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IL defense lawyerOne of the most innate human instincts is the fight or flight response. When we are faced with something intimidating, dangerous or scary, there is a split second in which your body decides whether you should stand your ground and fight the obstacle or if you should protect yourself and flee from it. Though we do not have to rely on this instinct nearly as much anymore, some people can still be overtaken by it in stressful situations, say, such as a car accident. Fleeing the scene of a car accident is not only impolite, but it is also illegal and can lead to criminal charges.

Leaving the Scene of an Accident Involving Property-Damage

Some people may think that they do not have to stop after an accident if nobody was hurt; that is not the case. By law, you must still stop if you get into an accident involving property damage and give the other driver your information, such as your name, phone number, vehicle registration number, and your complete insurance information. Failure to do so can result in a Class A misdemeanor charge. If you are convicted of a Class A misdemeanor, you could face up to one year in prison and a maximum of $2,500 in fines. The Secretary of State’s Office will also suspend your driver’s license if the damage to the other person’s vehicle is estimated to be more than $1,000.

Leaving the Scene of an Accident Involving Bodily Injury or Death

If you flee from the scene of an accident that involved death or bodily injury, the consequences become more serious. By law, you are required to stop right away, provide help to anyone who needs it and exchange information with the other driver. You are also required to call 911 if someone is in serious condition and needs medical attention. If calling 911 is not necessary, you are required to report the accident to law enforcement within 30 minutes or risk criminal charges.

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IL defeense lawyerPeople who hold a commercial driver’s license (CDL) are held to higher standards than most other drivers on the road. This is because holding a CDL typically means you are driving a commercial motor vehicle (CMV) quite often, which is typically very large and heavy-duty. CMV’s are plenty safe when they are used in a correct and safe manner, but they can become extremely dangerous if a person drives recklessly or carelessly. Both state governments and the federal government have the power to create and enforce rules about CDL’s, CMV’s and the people who utilize them. In certain situations, your CDL can be put into danger of being revoked or disqualified if you commit certain acts, such as driving while under the influence of drugs or alcohol.

Illinois DUI Penalties

If you are charged with a DUI and you hold a CDL, you not only face penalties pertaining to your CDL but also to your standard Illinois driving privileges. A first-time DUI in Illinois is charged as a Class A misdemeanor, meaning you face up to one year in prison, up to $2,500 in fines and a one-year driver’s license revocation.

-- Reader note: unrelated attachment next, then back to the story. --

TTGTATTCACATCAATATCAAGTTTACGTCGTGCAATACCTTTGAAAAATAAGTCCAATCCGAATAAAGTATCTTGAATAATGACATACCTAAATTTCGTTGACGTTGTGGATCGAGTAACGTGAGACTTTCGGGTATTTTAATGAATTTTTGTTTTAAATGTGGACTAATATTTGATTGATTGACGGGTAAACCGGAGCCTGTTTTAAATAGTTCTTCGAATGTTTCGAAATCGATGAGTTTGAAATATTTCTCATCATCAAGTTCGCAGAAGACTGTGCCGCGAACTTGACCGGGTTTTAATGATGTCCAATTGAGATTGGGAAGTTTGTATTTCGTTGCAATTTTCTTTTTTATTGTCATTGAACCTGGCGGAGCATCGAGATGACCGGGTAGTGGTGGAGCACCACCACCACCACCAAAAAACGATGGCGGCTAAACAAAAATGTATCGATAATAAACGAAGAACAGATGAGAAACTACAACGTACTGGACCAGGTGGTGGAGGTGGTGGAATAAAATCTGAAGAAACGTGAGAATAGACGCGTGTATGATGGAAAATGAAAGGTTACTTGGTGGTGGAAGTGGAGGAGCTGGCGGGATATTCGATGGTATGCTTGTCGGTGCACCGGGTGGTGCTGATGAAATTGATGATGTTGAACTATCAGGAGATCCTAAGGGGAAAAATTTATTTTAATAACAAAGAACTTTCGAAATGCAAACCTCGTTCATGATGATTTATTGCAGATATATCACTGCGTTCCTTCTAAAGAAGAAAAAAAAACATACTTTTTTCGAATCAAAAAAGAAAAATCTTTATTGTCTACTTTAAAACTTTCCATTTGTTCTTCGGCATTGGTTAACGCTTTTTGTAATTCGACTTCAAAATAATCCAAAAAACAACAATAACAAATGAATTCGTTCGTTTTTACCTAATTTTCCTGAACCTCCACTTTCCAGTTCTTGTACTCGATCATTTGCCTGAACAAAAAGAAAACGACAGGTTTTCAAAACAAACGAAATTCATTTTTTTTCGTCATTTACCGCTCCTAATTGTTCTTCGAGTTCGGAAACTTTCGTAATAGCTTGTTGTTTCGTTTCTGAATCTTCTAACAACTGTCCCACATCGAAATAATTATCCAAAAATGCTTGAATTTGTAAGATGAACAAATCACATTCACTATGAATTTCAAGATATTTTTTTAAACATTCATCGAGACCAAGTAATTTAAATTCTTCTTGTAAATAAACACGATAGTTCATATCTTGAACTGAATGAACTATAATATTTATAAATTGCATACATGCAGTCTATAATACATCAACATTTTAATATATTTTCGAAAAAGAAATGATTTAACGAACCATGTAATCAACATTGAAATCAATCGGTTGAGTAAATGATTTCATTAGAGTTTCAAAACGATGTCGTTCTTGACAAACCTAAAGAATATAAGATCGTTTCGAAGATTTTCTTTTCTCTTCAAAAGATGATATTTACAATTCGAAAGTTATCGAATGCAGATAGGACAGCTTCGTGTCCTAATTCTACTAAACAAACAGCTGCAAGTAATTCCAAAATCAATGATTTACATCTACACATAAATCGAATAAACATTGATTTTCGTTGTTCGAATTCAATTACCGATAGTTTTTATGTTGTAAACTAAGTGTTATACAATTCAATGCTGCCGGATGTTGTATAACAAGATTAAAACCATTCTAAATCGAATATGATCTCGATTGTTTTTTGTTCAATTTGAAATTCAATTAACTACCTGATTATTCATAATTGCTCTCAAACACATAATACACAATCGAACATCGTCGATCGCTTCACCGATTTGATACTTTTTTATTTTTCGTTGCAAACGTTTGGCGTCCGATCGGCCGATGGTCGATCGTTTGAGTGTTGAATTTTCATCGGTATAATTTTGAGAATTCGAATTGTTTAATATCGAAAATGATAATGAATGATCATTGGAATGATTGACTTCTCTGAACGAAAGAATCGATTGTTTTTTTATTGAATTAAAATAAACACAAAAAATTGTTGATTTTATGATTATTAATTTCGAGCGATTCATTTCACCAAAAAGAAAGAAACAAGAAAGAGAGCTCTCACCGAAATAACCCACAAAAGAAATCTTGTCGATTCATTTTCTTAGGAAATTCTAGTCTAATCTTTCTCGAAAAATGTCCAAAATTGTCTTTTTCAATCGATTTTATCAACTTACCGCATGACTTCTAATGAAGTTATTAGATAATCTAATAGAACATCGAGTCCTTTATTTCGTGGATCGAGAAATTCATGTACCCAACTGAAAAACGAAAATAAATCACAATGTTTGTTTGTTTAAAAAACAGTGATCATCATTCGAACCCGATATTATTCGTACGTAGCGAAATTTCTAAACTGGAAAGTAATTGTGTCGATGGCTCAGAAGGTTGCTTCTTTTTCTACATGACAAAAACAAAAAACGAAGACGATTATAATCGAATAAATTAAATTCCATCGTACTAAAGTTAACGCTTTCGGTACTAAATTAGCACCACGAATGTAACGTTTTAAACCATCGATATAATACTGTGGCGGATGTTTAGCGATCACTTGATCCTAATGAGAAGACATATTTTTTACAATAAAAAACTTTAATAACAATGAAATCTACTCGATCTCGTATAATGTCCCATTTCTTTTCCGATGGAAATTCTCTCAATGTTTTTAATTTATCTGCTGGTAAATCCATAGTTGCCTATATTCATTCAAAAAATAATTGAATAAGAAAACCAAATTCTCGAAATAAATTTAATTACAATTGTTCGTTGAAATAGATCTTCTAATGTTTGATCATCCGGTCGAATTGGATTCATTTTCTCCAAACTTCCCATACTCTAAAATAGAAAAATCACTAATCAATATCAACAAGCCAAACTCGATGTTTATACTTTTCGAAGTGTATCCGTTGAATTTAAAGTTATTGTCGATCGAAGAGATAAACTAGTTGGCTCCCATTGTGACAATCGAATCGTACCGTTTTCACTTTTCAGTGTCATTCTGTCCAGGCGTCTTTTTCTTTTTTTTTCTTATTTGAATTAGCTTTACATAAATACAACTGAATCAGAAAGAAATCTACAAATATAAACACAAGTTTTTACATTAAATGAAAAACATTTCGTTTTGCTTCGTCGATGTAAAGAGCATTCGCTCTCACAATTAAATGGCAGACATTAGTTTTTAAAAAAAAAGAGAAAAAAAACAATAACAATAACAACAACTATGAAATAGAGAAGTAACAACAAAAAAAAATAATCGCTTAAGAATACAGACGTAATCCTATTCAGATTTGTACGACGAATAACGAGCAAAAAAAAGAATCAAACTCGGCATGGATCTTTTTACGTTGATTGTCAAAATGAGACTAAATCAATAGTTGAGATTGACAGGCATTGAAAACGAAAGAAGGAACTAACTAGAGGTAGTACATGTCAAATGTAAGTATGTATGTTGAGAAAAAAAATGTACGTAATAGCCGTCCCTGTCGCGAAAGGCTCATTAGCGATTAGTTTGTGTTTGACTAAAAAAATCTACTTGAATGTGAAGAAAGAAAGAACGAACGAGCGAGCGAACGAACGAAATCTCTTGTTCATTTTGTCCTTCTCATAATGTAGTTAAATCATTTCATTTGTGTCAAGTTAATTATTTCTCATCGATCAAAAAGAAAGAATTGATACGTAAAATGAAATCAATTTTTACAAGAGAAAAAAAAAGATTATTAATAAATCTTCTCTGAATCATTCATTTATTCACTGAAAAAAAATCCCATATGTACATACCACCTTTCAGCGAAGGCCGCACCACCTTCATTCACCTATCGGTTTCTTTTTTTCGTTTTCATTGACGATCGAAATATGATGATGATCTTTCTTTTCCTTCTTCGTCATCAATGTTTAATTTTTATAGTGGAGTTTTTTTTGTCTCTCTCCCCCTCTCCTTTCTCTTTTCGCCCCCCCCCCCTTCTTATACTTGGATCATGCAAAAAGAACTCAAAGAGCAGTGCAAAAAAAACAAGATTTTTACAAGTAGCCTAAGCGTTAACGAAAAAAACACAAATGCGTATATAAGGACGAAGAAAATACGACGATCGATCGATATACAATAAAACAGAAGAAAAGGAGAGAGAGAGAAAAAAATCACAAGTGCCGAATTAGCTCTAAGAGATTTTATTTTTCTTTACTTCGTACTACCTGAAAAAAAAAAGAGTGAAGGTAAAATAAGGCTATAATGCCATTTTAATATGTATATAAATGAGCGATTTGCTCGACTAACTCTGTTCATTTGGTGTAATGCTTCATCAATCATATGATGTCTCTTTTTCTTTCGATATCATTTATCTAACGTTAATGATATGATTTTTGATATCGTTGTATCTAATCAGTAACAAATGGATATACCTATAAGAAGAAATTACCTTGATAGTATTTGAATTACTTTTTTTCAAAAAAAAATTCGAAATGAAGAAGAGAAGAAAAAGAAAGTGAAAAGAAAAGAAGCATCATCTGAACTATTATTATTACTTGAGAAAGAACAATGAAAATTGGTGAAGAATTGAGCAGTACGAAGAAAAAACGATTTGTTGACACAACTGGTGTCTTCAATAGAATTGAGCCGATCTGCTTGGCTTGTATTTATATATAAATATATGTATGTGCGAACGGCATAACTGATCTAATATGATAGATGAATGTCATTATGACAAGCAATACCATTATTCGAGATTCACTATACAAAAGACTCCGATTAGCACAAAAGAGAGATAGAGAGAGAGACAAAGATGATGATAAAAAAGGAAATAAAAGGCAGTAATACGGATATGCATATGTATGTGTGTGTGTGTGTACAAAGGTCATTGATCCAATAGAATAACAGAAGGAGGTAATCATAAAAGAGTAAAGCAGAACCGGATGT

The Effect of a DUI on Your CDL

According to Illinois law, your CDL can be disqualified for a minimum of 12 months if you commit a first violation of:

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IL defense lawyerOne of the more serious vehicular crimes you can be charged with in Illinois is reckless homicide. Reckless homicide is similar to involuntary manslaughter in that the perpetrator did not intend to kill another person, except reckless homicide involves the use of a motor vehicle while involuntary manslaughter does not. Often times, car accidents that result in the death of someone are the product of a speeding driver, a driver who is under the influence of alcohol or a distracted driver. Reckless homicide charges are felony charges and can result in thousands of dollars in fines and jail time. This is why it is important to hire legal counsel if you have been accused of reckless homicide in Illinois.

What Is Reckless Homicide?

According to the Illinois Criminal Code of 2012, reckless homicide occurs when a person unintentionally kills another person through the use of a motor vehicle without lawful justification. Reckless homicide involves actions that when committed are likely to cause death or great bodily harm and the perpetrator commits them recklessly. You can also be charged with reckless homicide if you kill someone with a motor vehicle while using an incline in a roadway to cause the vehicle to become airborne.

Penalties for Reckless Homicide

Basic reckless homicide is classified as a Class 3 felony. This means you face two to five years in prison and up to $25,000 in fines. Charges can increase to more serious felonies in certain situations. If reckless homicide is committed where school children cross the street and a crossing guard is performing his or her duty, or in a construction zone, you can be charged with a Class 2 felony, carrying a sentence of three to 14 years in prison. If you kill two or more people from the same incident, prison sentences are doubled to six to 28 years in prison.

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